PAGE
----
How does this work if someone quits or gets terminated?

Here is a wonderful part of this shift. You owe them nothing in terms of earned or granted vacation. If you negotiate a severance package, that is totally different and has nothing to do with PTO or vacation.  According to Hotwire.com, the majority of Americans workers left 6.2 days of vacation unused last year. If you use the median income of a full-time worker of $39,416 – that translates into a savings of over $900 for every employee who quits or is terminated, on average. When you have no vacation or PTO policy, no one gets paid for unused vacation or PTO…there is no such thing.

The Point

This is not like bottom-less wings where when your basket gets low, someone gives you a finite number more. This is more like air. Rather than living under a scuba tank where you measure your breath and have a finite amount, you get to breathe normally. In the environments like I mentioned above, the point is there is no basket, or bucket, of PTO or vacation therefore, no concept of unused, owed, or earned time. And more importantly, there is no guilt, judgement, or criticism around how people use their time as long as they are doing their jobs. When you are judged on what you get done rather than how much time you spend in the office, people tend to find efficiencies, work faster, and be more productive.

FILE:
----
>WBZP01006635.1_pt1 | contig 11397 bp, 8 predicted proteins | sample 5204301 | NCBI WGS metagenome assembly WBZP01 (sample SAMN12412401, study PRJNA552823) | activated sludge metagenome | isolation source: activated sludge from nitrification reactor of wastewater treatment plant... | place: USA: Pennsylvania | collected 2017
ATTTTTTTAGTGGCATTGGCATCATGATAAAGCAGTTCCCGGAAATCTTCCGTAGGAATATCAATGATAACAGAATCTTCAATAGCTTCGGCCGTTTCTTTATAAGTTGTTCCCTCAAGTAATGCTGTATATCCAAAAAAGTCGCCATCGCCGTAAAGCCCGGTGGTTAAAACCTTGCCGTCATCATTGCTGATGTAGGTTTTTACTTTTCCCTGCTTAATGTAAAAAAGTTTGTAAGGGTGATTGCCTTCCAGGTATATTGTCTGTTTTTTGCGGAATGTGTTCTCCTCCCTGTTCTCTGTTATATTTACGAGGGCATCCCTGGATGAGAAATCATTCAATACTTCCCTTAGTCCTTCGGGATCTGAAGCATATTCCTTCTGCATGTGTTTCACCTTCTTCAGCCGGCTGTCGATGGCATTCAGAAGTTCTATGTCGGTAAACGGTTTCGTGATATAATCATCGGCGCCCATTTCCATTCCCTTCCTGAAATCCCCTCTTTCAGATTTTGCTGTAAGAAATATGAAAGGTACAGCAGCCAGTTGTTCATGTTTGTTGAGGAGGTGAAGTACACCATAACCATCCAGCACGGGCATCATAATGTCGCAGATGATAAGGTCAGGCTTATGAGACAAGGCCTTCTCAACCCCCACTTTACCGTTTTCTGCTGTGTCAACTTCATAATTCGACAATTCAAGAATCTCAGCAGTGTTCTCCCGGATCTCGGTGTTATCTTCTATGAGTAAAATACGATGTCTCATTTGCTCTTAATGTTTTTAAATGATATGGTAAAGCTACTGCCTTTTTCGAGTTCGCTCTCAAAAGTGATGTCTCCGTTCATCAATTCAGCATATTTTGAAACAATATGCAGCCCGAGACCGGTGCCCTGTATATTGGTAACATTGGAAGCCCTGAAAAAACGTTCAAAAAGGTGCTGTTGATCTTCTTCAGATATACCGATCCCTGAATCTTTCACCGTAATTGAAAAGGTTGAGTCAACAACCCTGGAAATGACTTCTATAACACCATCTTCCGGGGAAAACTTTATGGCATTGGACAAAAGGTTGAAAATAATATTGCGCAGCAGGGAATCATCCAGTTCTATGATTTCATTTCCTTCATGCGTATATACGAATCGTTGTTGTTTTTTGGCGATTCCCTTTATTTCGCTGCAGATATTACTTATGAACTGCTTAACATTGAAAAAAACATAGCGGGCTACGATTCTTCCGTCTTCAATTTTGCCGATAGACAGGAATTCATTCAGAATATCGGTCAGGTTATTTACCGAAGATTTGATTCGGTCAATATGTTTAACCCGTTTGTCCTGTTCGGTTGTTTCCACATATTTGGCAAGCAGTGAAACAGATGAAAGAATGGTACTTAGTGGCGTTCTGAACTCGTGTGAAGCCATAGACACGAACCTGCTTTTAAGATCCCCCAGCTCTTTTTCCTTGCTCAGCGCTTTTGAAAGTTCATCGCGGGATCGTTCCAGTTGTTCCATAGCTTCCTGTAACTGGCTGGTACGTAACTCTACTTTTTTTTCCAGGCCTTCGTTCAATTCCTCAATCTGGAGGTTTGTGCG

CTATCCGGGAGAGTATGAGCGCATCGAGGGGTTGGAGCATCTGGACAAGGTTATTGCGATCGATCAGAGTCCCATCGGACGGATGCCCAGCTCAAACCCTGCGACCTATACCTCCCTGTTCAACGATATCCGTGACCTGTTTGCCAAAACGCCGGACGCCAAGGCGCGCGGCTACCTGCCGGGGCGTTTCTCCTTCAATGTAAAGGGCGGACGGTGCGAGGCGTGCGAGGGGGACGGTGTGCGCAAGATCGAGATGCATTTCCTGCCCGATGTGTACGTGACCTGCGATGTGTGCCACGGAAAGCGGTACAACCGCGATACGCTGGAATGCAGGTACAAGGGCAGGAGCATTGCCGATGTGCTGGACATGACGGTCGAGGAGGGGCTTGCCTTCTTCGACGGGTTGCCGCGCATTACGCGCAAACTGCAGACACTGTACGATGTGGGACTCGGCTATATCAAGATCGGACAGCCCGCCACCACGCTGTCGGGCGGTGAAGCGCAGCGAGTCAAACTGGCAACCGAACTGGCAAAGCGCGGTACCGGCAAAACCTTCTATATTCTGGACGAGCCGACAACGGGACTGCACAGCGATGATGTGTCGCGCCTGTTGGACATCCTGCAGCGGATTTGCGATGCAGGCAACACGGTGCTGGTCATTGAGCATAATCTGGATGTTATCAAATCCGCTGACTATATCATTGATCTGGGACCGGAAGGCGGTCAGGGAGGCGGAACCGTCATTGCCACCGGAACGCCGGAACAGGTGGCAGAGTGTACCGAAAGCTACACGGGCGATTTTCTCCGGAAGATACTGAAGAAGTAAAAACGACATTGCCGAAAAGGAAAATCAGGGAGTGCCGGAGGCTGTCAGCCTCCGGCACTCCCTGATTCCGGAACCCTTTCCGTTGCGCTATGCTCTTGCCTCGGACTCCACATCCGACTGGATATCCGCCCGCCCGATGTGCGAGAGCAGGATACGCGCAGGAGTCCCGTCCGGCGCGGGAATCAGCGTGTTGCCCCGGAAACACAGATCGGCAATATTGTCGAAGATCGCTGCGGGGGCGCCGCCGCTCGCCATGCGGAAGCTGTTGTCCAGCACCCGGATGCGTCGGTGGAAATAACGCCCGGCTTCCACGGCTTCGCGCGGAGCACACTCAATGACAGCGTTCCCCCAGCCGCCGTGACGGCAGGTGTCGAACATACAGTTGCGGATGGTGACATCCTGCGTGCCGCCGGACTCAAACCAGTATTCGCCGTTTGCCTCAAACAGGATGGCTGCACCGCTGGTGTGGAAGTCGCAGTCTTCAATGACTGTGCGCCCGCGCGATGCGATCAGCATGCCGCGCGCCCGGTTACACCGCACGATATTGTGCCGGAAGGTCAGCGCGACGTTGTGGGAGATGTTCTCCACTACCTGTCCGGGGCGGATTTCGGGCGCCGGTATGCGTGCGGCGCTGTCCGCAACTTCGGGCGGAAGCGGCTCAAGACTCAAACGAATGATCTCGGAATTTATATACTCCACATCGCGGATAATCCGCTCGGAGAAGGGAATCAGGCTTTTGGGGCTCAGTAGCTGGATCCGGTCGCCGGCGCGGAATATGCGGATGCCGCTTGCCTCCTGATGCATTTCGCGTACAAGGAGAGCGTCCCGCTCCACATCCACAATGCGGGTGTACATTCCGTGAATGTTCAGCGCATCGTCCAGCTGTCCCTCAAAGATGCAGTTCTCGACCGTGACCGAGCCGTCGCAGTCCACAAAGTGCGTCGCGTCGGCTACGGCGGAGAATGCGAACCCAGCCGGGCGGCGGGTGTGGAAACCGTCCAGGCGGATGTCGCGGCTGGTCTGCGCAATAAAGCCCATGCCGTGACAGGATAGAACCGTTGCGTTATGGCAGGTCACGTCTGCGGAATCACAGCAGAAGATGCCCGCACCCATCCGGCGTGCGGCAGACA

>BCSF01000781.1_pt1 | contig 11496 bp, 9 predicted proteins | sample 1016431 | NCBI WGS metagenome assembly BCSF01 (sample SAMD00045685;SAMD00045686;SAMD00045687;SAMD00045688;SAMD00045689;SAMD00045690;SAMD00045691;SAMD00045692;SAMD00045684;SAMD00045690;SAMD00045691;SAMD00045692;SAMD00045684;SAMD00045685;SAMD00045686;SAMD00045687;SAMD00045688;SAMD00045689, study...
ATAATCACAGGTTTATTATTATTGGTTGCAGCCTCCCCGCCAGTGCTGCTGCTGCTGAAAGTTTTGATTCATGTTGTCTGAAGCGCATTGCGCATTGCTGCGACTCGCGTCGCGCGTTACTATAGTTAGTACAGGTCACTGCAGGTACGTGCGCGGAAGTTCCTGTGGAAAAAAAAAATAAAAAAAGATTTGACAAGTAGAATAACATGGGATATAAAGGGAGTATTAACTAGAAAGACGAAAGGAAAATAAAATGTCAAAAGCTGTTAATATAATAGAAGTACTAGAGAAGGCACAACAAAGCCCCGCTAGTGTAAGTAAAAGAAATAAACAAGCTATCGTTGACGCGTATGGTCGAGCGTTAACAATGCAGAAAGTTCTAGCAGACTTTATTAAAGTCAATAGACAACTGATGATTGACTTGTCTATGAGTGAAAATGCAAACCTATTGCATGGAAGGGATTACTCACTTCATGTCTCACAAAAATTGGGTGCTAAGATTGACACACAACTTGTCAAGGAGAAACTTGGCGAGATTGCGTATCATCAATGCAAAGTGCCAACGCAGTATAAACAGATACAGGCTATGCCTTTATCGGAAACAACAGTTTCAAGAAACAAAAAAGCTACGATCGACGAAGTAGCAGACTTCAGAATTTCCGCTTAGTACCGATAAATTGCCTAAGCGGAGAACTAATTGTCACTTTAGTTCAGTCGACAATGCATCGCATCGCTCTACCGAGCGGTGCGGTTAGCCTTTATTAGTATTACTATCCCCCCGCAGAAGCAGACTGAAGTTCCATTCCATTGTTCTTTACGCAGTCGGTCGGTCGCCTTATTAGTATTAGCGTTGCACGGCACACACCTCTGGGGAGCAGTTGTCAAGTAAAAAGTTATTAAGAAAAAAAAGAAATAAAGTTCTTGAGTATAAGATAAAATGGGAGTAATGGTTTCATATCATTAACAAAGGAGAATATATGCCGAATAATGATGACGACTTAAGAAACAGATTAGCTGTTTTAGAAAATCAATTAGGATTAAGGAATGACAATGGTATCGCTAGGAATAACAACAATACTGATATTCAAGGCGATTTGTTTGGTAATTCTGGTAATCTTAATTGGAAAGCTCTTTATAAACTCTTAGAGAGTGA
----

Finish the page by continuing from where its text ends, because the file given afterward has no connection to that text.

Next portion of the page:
Don’t try to rewrite the policy, that misses the point.  Eliminate it, shift your employees to focus on what people accomplish as opposed to just being present (see Presenteeism). Simply having people limited to the time they take will not make them produce more, in fact, as has been proven in all the aforementioned companies, productivity increased when they eliminated the vacation calendar and work-day clock. Stop talking about trust as if is something you have no control over – the more policies you have, the lower the trust you have in your employees (convince me otherwise if you disagree – and I am not talking about Quality procedures). Your vacation policy is one you can get rid of. Pay attention to what your employees do, not where they are.

Why your boss doesn’t trust you…


December 3 2007 day 53 - When stress does a nu...

My last post mentioned fear as a reason many change managers do not communicate well or soon enough. But fear is much more insidious than simply during change – it is the roadblock to trust in your organization.